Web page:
Domaine de L’Ecu Invictus 2015

IMG_8962

Posted by

Domaine de L’Ecu makes the best Muscadet in France. It has done so since 1972 under the leadership of Guy Bossard. These are iconographic wines that raised the bar for Muscadet and was one of the first biodynamic producers in France. Recently, Guy Bossard has brought on his successor Fred Niger, who took over ownership in 2012. For now Bossard remains at the estate as a consultant. Since then, the red wine program has been revamped and several new cuvees added, with a focus on cab franc from old organic and biodynamic vineyards, fermented in amphora. As with any change in ownership in a legendary estate, many were in ‘wait and see’ mode. Mr. Niger has proven to be an honest caretaker and fanatical devotee to the region. He is hands-on and has learned from Bossard himself how to tend to the vineyard and make truly transparent wine. The early results of the new red cuvees is very promising.

Can Red Wine Help Muscadet?

The story of Muscadet is one of decline. Despite the success of domains such as Domaine de L’Ecu and Luneau Papin, vineyards are abandoned regularly. Acreage has declined from 14,000 hectares in 2000 to 7,000 today due to downward price pressure and over-supply. The only way to change this is to raise the reputation for quality by making better wine and, perhaps, imposing stricter regulations. Bossard has contributed to the latter by working on establishing a new ‘village’ AOC system with higher standards to promote the concept of quality and terroir.

As may be obvious, Domaine L’Ecu is located in the Nantes, and the Domaine’s AOC does not permit red wine. Moreover, L’Ecu ferments in Amphora, a technique that makes it difficult for the wines to pass the regulatory tasting panel. As such, the wines are all labeled ‘vin de France’.

The Invictus is one of the newest additions to the lineup. It is an amphora fermented Cab Franc from vines planted in 1975 on granite soils. These grapes used to be used for sparkling production but have been converted to dry reds due to what Fred sees as the potential for the region to make great red wines so long as they employ the highest quality farming with continually learning how to adjust canopy management to ensure full ripeness. The wine sees 8 months skin maceration in amphora and is bottled without the addition of any sulphur.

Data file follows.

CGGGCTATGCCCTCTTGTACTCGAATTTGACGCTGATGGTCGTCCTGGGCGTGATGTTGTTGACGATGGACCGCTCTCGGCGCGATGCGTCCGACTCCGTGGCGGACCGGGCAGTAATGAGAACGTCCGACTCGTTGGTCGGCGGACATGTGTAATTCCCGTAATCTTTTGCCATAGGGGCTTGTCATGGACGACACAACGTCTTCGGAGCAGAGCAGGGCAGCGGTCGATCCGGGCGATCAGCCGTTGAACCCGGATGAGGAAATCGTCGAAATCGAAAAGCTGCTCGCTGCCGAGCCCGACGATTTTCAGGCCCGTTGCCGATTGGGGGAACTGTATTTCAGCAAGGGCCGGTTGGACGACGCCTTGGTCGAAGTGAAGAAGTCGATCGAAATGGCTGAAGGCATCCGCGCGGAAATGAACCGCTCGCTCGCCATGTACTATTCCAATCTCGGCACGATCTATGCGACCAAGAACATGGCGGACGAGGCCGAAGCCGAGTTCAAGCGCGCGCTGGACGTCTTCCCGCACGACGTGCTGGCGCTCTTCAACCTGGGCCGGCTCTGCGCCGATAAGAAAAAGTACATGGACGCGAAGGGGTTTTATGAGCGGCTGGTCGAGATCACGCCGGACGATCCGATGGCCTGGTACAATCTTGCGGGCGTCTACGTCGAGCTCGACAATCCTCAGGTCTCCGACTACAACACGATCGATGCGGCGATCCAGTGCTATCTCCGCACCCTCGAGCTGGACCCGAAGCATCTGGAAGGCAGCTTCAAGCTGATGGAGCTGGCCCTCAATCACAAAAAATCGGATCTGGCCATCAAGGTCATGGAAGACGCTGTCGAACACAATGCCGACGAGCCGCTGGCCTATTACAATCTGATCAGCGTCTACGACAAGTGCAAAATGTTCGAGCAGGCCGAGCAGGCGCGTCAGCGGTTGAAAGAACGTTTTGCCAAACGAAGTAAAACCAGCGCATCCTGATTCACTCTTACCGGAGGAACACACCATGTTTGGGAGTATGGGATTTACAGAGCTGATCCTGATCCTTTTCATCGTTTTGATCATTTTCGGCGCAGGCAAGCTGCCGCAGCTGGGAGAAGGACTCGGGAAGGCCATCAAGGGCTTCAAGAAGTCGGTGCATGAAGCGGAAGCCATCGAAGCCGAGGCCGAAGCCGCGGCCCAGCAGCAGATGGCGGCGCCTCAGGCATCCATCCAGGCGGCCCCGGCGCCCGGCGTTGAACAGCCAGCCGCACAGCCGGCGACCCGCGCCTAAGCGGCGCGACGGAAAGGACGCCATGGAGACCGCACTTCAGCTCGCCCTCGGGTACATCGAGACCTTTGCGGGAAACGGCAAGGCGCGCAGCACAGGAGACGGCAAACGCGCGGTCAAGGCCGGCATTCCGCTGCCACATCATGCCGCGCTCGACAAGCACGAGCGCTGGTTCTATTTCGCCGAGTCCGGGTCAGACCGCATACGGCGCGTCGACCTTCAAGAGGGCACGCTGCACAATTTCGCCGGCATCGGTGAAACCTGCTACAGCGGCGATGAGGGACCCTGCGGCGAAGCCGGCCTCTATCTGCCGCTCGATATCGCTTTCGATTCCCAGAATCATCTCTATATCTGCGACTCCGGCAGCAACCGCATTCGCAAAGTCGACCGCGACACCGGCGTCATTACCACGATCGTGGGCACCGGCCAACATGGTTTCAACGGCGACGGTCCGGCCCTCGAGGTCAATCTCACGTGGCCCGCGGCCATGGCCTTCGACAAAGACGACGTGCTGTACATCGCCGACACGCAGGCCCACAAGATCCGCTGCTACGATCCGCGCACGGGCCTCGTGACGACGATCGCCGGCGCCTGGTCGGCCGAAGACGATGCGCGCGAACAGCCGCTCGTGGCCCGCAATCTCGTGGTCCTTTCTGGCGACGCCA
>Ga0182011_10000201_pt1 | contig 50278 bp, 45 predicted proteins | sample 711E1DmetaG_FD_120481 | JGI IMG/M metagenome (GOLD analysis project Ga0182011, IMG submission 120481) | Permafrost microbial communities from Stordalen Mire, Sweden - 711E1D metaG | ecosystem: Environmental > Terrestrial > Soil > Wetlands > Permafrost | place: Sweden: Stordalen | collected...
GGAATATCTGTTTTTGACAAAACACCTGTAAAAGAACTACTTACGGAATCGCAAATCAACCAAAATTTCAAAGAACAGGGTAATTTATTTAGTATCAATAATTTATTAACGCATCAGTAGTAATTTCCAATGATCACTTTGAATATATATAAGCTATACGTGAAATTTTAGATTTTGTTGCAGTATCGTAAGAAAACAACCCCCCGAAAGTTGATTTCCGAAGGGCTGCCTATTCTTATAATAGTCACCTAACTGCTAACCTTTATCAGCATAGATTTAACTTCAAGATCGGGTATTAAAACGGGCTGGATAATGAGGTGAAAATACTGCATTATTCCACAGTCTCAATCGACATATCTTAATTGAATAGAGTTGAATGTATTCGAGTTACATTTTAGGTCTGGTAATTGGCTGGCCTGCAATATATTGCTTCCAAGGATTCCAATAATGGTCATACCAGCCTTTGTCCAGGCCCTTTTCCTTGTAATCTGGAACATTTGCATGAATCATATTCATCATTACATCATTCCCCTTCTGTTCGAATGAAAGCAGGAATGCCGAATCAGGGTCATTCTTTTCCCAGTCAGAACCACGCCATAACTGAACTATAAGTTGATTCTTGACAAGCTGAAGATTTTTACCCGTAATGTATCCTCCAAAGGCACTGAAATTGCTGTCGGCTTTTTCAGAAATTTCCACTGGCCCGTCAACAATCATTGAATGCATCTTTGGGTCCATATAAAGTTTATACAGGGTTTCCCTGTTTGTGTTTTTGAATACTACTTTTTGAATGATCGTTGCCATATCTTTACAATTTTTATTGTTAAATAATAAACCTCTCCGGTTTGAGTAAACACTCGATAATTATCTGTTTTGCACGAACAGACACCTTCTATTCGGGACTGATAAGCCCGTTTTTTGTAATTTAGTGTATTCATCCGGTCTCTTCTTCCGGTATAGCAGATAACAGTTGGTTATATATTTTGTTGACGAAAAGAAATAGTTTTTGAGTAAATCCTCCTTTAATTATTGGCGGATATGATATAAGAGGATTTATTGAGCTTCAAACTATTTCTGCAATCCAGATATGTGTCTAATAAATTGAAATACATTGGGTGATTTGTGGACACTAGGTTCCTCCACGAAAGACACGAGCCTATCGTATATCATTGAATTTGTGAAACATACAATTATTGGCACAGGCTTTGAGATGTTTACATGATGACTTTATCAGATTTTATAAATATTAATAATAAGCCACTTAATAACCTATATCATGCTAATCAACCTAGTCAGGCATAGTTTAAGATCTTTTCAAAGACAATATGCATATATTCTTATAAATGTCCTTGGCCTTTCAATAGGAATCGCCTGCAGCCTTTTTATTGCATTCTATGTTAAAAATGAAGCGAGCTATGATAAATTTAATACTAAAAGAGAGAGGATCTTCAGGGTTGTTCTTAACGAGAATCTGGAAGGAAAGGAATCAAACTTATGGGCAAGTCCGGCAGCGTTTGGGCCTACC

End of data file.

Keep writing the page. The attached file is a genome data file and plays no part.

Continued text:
Burgers and Cab Franc

At 11.5% this is easy wine to drink. It is quite mid-weight, but with fresh crackling acidity. The pyrazines are strikingly extremely low, and you can expect far more spice and mineral savor with mouth-watering black berry fruit.

I had this with a burger. Forget your big jammy zins and so-called BBQ wines and pick up a bottle of Loire Cab Franc. Trust me…

In conclusion, these are some of the most exciting new additions to the world of Loire red wine. They show the neat potential of Muscadet for red wine. It is refreshing to see a storied domaine acquired by a passionate hands-on owner who respects the philosophy but also wants to extend it to new ideas that are not driven by commercial development. I will be following the development of the Domaine de L’Ecu with relish.

Very Good+ to Excellent
~$40 USD at Arlequin, SF

Comments

Be the first to comment.

Leave a Comment

You can use these HTML tags:
<a href="" title=""> <abbr title=""> <acronym title=""> <b> <blockquote cite=""> <cite> <code> <del datetime=""> <em> <i> <q cite=""> <strike> <strong>